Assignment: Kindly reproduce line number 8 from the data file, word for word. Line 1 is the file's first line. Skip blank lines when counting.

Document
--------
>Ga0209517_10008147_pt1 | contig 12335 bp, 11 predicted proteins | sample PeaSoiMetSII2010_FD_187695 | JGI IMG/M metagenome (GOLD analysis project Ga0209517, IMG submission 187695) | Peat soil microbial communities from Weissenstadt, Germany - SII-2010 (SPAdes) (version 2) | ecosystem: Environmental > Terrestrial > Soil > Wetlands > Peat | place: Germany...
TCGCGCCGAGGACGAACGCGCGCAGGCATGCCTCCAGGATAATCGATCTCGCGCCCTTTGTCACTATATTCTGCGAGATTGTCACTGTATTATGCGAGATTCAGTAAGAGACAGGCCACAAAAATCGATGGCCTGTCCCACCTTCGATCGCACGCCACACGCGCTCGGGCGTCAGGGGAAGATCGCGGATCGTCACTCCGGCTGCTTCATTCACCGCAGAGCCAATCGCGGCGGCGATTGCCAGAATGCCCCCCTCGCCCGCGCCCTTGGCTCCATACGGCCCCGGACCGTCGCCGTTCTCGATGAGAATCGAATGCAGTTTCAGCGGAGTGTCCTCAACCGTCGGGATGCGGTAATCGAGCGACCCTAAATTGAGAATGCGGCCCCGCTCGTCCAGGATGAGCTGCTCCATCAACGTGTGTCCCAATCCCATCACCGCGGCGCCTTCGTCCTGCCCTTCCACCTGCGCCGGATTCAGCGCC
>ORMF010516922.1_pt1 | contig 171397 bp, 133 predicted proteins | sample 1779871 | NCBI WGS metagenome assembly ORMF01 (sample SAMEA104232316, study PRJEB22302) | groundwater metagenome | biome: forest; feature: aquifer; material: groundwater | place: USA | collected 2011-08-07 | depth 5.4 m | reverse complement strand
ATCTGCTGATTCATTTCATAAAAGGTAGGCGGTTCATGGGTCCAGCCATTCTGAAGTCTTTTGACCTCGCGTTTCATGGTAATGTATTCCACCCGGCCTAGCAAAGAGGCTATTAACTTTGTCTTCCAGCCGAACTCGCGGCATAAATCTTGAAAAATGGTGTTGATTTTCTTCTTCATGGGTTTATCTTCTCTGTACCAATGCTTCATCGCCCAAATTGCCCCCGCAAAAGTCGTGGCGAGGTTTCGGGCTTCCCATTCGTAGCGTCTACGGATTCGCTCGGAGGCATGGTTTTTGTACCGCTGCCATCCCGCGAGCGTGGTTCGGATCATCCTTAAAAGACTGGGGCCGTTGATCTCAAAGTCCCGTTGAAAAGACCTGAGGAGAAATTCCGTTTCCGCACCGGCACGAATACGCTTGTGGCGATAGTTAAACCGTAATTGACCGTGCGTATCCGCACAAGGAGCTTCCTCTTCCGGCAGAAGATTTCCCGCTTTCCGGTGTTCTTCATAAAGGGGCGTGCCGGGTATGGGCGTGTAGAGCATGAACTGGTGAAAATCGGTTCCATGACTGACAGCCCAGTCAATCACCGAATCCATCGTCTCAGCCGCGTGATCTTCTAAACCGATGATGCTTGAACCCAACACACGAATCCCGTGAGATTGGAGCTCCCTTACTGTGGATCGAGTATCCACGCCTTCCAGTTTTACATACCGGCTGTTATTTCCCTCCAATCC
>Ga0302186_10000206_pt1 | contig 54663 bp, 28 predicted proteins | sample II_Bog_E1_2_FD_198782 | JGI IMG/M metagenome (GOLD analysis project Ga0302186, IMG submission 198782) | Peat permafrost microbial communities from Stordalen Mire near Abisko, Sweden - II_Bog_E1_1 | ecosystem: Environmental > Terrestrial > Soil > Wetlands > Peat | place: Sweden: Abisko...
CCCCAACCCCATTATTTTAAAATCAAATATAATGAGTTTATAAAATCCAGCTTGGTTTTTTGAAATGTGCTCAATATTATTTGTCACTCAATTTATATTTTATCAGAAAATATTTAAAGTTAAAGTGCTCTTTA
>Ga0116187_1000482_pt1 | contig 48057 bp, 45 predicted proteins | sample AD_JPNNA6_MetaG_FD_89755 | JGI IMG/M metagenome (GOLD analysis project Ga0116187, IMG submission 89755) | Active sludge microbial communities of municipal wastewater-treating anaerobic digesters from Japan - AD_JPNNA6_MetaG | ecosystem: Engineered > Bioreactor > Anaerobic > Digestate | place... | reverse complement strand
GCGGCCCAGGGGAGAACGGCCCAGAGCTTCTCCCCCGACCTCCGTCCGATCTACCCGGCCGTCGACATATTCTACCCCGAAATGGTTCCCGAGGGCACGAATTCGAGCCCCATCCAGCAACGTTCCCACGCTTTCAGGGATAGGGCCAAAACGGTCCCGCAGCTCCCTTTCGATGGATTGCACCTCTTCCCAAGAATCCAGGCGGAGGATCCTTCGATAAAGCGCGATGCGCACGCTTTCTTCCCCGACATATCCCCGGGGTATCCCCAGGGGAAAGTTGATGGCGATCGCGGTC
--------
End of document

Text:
GCGGCCCAGGGGAGAACGGCCCAGAGCTTCTCCCCCGACCTCCGTCCGATCTACCCGGCCGTCGACATATTCTACCCCGAAATGGTTCCCGAGGGCACGAATTCGAGCCCCATCCAGCAACGTTCCCACGCTTTCAGGGATAGGGCCAAAACGGTCCCGCAGCTCCCTTTCGATGGATTGCACCTCTTCCCAAGAATCCAGGCGGAGGATCCTTCGATAAAGCGCGATGCGCACGCTTTCTTCCCCGACATATCCCCGGGGTATCCCCAGGGGAAAGTTGATGGCGATCGCGGTC